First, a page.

«Bjarke Liboriussen Supervisor: Bo Kampmann Walther Thesis for the degree of Doctor of Philosophy (PhD) Institute of Literature, Media and Cultural ...»
The Mechanics of Place:
Landscape and Architecture in Virtual Worlds
Supervisor: Bo Kampmann Walther
Thesis for the degree of Doctor of Philosophy (PhD)
Institute of Literature, Media and Cultural Studies
University of Southern Denmark
1. Introduction 4 5. Landscape-image 113
6. Environment and image in a ludological
1. An architectural perspective 4
2. Vocabulary 6
7. Summary 123
3. Space and image 10
4. Place and space 17
5. Building 125
5. Researching place 25 1. “A structure with a roof and walls” 125
6. Researching games and players 29
2. Space/place, landscape/building 128
7. What is called “a virtual world”? 31
3. Virtual ethnography, distant place 131
8. Absent keywords 34
4. Virtual dwelling 133
9. Chapter overview 36
5. Dwelling with avatars 137
2. Body 39 6. Against boundaries 139
7. Against images 142
1. The universal body 39
8. The pop vernacular 148
2. Sense of agency 41
9. The machinic image 151
3. Sense of place 46
10. Summary 153
4. Avatar: Extension and model 48
5. A note on immersion 51
6. Worldview 155
6. Summary 59
1. Encounters and attunement 155
3. Map 60 2. Attunement to architecture and games
1. The curving and the circle 60
3. Worldview and ethos 162
2. Walking and looking 62
4. Worldview/ethos in architecture 164
3. Cognitive mapping 68
5. For and against virtual worldviews 172
4. Inhabitation of the plan 78
6. Unlimited good 175
5. Player cartography 83
7. Unlimited expansion 179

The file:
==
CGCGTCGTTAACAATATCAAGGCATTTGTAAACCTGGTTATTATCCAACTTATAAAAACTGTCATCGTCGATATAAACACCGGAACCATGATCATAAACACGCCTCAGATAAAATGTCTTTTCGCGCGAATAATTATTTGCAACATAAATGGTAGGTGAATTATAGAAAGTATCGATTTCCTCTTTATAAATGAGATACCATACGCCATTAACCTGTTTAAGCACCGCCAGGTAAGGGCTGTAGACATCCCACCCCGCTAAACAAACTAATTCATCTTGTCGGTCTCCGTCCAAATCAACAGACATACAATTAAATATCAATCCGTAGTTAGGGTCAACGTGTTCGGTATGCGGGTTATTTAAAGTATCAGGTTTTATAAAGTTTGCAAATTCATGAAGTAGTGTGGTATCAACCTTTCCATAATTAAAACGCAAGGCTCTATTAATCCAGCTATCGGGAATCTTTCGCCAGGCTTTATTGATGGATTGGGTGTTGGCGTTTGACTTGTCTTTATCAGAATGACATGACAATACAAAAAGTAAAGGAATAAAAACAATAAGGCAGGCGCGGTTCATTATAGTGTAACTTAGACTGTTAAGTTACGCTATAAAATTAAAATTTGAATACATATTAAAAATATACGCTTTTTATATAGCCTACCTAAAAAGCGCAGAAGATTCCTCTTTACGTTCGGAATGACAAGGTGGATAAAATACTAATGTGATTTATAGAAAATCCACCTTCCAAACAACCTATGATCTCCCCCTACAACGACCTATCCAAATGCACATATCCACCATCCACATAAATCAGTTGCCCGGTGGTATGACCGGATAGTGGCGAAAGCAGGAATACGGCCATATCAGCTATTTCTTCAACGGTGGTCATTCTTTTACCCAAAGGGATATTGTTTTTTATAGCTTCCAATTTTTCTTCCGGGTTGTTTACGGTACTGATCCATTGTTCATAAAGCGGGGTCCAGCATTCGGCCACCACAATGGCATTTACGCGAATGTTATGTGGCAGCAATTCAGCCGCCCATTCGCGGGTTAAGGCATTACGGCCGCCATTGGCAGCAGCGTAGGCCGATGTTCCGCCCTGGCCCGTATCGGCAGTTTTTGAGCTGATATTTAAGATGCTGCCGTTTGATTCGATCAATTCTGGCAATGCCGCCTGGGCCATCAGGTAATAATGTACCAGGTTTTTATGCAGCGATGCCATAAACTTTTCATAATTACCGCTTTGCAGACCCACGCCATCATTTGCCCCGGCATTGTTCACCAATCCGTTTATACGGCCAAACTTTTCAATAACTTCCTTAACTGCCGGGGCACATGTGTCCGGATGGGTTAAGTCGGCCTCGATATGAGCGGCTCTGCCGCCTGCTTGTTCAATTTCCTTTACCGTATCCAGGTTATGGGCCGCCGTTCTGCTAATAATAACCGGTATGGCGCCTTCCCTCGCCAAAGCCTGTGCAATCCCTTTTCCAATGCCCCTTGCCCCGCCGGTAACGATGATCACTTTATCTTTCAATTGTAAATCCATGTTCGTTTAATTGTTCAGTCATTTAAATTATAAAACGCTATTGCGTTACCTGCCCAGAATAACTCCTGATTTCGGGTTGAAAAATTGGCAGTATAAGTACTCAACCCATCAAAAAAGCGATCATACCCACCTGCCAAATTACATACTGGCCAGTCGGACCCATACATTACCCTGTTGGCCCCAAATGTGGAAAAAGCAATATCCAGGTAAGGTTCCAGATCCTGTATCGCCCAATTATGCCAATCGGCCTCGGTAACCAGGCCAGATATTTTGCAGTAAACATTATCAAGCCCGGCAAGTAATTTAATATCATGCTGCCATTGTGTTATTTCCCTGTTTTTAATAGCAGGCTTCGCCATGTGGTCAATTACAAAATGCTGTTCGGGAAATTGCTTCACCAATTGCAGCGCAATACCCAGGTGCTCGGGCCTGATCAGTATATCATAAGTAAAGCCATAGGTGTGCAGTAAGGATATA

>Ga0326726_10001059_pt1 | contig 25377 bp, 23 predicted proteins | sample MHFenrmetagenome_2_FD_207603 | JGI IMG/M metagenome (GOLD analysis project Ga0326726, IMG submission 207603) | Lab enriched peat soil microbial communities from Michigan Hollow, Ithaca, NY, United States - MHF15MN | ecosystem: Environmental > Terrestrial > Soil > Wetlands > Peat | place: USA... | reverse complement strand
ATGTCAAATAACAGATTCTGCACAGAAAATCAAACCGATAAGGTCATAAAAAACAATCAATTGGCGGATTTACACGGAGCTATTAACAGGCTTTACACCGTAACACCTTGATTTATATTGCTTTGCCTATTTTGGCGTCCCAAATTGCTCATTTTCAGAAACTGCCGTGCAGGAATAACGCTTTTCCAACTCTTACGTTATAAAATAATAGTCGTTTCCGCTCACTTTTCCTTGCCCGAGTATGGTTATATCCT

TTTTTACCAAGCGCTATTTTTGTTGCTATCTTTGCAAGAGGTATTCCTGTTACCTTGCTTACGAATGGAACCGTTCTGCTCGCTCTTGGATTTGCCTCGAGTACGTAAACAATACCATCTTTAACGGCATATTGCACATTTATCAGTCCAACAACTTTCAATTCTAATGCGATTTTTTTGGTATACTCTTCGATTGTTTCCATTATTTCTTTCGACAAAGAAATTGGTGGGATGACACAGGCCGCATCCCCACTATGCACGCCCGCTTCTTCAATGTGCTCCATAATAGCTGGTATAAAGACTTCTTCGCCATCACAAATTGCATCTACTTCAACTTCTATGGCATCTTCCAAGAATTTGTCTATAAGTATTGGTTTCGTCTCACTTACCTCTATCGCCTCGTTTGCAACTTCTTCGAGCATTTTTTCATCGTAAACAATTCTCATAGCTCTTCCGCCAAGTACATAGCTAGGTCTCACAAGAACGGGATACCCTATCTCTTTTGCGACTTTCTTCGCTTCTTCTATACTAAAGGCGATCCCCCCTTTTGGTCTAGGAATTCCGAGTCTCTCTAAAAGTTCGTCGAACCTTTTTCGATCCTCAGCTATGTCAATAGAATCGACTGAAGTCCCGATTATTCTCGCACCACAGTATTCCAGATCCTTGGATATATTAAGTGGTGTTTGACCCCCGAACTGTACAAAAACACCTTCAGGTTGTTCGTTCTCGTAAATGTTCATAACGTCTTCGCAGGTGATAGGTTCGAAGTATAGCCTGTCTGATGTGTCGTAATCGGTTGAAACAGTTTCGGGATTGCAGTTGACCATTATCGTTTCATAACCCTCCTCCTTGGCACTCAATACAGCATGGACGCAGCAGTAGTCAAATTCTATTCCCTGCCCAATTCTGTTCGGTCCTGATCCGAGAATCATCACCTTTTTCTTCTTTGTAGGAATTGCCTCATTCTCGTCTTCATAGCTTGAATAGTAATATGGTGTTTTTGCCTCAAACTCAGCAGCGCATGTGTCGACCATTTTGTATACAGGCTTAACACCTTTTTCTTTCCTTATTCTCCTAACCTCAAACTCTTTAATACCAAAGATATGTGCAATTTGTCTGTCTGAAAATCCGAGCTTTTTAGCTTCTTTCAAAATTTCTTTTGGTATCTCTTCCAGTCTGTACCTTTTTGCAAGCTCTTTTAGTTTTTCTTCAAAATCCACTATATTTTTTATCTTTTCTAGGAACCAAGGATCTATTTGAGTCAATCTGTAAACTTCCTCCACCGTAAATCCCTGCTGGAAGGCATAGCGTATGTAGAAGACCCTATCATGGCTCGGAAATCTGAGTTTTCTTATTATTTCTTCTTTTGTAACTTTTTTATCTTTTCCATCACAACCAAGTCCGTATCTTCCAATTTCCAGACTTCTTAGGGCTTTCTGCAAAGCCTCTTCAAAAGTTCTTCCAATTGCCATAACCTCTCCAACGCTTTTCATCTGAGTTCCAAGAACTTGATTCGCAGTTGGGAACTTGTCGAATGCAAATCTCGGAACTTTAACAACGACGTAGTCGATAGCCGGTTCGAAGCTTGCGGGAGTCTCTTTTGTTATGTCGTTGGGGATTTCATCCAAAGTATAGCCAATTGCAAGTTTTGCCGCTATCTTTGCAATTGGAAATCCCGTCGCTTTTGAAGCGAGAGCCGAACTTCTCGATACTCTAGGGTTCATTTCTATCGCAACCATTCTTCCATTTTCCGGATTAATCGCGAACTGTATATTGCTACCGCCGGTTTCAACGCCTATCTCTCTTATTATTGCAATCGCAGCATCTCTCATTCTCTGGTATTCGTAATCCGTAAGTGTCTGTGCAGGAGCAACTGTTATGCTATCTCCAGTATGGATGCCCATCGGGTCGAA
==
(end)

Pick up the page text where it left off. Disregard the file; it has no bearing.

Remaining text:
6. Structured use 89
Disclaimer: My main strategy for these acknowledgements has been to thank those who have had an impact on the present text, rather than those who have had an impact on me as a person or as an academic.
Academic work entails a lot of individual effort, but that effort is only made possible by inclusion in the academic community. I felt most included in the Play Research Group at the University of the West of England during my six month stay in Bristol, 2009. The members of the Group are model members of the academic community, and I thank them deeply for their warmth, humour and generosity: Patrick Crogan, Dan Dixon, Jon Dovey, Seth Giddens and Helen Kennedy (chair).
They have all provided substantial feedback on early versions of the following pages, as have Andreas Gregersen, Richard Hornsey, Sam Kinsley, Rune Klevjer, Yara Mitsuishi, Hanna Wirman and, last but not least, Bo Kampmann Walther who has been an extraordinarily encouraging supervisor on this project. Thank you all. I also thank the following for valuable feedback on oral presentations of parts of this text: Espen Aarseth, Axel Bruns, Patrick Coppock, Niels-Ole Finnemann, John Hartley, Olli Leino, Lene Otto, Henning Pryds and David Williamson Shaffer. Your feedback is most appreciated and has had a direct impact on the ﬁnal shape of the text at hand.
A very special thank you to the Pervasive Media Studio, Bristol (Claire Reddington, director), for letting me share that wonderful, innovative, open space with other academics, as well as with artists and other innovators. Input from gamers and non-academics has been important for this project. Thus I owe some of the examples used in these pages to the AntiVJ (Joanie Lemercier), Jakob Hansson, Rasmus Loose and Ida Willemoes-Wissing.
This text was written with the word processor Mellel. If you are a Mac user engaged in academic writing, and are not yet using this wonderful program, start doing so immediately.
(1) An architectural perspective Virtual worlds, such as Second Life and World of Warcraft, are communities and they are often economies, games and works of ﬁction too. Various theoretical and methodological resources are at hand to enrich our understanding of the many aspects of the virtual world. A scholarly interest in communities can be sustained by social science and ethnography. An interest in economy will naturally lead to economic theory. Game studies (or “ludology”) is the ﬁeld of choice if one is interested in virtual worlds as games. As for how ﬁction fares under interactive conditions, work is being done within a narratological framework. In recent years, the sociological, economic, ludological and narratological perspectives on virtual worlds have been established through the publication of inﬂuential books and articles.3 An architectural perspective has yet to be established.